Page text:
Unlike Zwift, TrainerRoad is a straight training app, no customizable avatars or interactive courses to be found here.

Instead, TrainerRoad uses colorful bar graphs and a clean intuitive interface to guide you through a massive catalog of over 1,000 workouts and 100+ training plans. The app also utilizes text cues throughout the workout to contextualize the intervals, provide reminders about form and explain drills like standing for 10-seconds or one-legged pedaling.

The Sufferfest

Before there were apps, The Sufferfest started as a series of video workouts overlayed with officially licensed UCI race footage, complete with storylines about Sufferlandrians representing the fictional country of Sufferlandria.

Now in the form of an app, The Sufferfest is a full training suite with over 54 cycling workouts, 30 yoga videos, a mental training module, over 100 training plans, and even guided strength training. While the majority of training apps base their workouts off of FTP (Functional Threshold Power) The Sufferfest uses what it calls 4DP, which takes into account supra-FTP thresholds to better tailor workouts to each individual rider based on their physiological systems.


If Wattopia, bar graphs or UCI race footage don’t tip your fancy, FulGaz offers 415 routes of high-def POV outdoor routes, with everything from famous climbs like the Tourmalet and popular bunch routes and hidden gems from around the world which you can ride indoors.

The app employs advanced physics modeling taking into account your weight and power output to adjust the speed of the video and the resistance on your smart trainer (if you have one) in an effort to mimic the sensation of outdoor riding.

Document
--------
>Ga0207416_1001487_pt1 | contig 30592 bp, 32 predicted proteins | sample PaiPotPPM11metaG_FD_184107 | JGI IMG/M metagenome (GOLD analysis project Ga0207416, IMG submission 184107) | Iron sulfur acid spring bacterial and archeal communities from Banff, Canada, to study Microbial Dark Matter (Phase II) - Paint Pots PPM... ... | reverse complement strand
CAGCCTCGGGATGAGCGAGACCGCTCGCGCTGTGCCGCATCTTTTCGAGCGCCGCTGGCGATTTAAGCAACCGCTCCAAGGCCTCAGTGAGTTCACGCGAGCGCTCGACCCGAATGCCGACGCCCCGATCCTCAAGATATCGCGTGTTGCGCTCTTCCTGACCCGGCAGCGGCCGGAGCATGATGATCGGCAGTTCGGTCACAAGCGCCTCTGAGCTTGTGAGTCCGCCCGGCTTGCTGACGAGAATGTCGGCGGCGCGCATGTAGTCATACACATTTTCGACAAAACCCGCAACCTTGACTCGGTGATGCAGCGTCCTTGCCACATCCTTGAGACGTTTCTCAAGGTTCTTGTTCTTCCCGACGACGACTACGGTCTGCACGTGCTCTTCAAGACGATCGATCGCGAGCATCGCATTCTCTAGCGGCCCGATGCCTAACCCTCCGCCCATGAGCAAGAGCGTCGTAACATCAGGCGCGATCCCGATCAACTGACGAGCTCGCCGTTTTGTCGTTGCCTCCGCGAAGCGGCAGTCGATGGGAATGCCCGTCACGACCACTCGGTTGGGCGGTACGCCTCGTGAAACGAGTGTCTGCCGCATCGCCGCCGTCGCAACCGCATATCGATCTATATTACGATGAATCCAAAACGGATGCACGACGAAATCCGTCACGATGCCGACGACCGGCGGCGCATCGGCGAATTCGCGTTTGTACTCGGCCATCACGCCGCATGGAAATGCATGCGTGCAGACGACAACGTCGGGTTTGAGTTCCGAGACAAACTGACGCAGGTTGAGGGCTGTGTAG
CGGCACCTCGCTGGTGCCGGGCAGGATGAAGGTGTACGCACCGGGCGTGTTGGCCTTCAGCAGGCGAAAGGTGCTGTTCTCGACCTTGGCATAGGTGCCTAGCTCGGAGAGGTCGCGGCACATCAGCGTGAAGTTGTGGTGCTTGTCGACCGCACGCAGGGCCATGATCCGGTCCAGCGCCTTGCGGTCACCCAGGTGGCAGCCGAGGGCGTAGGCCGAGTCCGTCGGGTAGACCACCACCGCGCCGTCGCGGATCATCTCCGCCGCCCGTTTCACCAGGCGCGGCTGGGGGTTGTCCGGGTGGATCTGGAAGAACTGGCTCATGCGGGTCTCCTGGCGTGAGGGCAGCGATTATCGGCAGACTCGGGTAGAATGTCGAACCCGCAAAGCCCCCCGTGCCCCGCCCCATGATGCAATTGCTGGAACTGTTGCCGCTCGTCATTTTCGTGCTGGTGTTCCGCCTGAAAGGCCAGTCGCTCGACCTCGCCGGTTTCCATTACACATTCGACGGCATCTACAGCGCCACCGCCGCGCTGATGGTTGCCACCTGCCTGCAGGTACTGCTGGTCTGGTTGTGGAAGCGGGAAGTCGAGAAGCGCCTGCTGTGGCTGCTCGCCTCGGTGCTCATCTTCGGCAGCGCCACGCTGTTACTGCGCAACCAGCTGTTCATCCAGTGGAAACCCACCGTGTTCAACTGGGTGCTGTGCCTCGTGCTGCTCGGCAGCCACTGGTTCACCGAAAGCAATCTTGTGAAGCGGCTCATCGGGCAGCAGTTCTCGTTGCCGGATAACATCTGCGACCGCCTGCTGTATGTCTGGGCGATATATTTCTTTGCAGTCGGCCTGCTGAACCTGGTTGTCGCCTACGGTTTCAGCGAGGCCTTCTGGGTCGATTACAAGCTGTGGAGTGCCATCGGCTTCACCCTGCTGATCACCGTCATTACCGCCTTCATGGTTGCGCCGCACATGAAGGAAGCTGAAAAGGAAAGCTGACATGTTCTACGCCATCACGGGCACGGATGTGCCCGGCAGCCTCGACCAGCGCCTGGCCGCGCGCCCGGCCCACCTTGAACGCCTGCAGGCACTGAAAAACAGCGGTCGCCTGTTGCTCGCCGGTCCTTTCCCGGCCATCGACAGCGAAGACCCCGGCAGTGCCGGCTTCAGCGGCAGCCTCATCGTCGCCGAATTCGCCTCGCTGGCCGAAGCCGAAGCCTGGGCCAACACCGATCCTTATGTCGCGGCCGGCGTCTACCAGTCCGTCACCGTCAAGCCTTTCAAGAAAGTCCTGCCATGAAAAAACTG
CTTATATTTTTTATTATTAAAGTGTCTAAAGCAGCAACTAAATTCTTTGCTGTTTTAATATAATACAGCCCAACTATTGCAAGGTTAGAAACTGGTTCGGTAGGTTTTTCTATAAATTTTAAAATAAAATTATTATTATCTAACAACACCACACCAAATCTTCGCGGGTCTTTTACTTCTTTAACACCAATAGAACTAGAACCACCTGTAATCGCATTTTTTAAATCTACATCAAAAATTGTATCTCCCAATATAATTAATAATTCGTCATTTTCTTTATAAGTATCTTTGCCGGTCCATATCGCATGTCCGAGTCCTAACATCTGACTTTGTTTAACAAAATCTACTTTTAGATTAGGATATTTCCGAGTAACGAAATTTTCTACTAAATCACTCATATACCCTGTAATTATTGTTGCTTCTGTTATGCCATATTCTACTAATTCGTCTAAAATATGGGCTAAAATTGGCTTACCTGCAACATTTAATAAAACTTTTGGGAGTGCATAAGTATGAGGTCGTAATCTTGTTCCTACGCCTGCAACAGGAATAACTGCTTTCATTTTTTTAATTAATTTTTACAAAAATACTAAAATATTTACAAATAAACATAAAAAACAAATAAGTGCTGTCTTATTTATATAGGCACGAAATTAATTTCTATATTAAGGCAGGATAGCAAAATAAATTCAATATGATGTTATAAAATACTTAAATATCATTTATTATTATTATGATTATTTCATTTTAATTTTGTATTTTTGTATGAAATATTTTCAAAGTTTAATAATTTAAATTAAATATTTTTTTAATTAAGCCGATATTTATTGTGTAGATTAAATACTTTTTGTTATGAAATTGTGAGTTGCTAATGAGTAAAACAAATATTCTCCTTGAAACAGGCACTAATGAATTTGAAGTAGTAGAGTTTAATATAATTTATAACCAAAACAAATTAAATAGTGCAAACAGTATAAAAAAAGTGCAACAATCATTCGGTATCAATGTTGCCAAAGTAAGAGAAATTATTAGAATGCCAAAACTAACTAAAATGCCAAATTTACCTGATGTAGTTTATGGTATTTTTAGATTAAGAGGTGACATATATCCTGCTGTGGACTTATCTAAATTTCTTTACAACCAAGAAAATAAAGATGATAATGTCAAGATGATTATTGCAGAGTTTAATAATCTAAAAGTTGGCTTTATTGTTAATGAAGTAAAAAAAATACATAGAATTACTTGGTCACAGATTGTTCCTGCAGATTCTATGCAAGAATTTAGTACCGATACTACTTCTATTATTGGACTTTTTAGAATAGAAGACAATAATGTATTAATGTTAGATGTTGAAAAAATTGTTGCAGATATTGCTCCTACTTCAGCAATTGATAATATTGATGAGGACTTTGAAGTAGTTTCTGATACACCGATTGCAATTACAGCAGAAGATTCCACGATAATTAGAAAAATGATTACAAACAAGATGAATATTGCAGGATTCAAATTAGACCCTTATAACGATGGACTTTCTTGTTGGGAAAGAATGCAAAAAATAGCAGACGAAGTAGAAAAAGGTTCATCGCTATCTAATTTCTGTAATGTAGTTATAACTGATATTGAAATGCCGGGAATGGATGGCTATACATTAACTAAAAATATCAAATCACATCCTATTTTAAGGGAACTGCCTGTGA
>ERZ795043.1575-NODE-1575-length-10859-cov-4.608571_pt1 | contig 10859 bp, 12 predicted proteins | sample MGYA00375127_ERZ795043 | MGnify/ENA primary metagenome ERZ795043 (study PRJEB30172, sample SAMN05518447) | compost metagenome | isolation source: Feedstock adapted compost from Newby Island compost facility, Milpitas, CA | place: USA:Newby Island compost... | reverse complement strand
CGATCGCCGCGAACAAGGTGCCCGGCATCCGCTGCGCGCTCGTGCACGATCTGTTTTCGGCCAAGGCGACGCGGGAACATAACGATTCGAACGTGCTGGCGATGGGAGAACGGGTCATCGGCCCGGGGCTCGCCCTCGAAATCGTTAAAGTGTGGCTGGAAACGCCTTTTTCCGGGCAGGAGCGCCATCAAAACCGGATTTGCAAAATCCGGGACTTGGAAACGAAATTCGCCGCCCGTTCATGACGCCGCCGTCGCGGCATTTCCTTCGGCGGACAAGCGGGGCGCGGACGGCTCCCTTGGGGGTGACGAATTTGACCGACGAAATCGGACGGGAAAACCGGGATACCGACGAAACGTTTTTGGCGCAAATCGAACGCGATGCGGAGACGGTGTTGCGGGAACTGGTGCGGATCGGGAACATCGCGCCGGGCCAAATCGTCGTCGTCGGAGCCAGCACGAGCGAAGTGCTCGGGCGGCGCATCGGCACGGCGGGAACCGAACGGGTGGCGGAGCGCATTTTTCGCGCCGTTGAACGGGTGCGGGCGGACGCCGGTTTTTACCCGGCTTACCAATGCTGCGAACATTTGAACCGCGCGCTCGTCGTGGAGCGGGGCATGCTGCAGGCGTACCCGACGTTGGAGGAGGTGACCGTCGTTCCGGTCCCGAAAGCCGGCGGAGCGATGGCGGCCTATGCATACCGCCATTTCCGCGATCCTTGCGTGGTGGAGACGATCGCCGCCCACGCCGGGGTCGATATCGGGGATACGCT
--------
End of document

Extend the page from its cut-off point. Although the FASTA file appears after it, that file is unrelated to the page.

• FulGaz offers Kinetic customers a 30-day free trial.

  • fulgaz.com


Of all the training apps, Rouvy (formerly VirtualTraining) probably covers the widest range, offering a mix of real-world POV ride videos, multi-rider modes for group rides and interval workouts. The Czech outfit is even working on augmented reality riding that allows you to race your friends with avatars, road signs and finish banners overlaid onto real footage, though this feature is still in beta testing, slated to be released next year.

There’s also a large library of categorized power based workouts which can be used in combination with any of Rouvy’s video content, and the app also allows you to build custom workouts or import from activities from TrainingPeaks.

  • Rouvy offers Kinetic customers a 30-day free trial.

  • rouvy.com


Like Rouvy and Fulgaz, Kinomap offers geolocated POV ride videos from around the world which changes resistance based on the terrain in the video. According to Kinomap they have 147,191km of courses for cycling, running or rowing available in their library, and you can even film and upload your favorite routes, so you can train on them during the winter. For the KOM hunters out there, Kinomap partnered with Strava to allow you to train on your favorite segments too.

Kinomap offers interval training too, which it calls Core Interval Training, and features two modes with either targeted power outputs or fixed resistance.

FeaturedRachel Cochran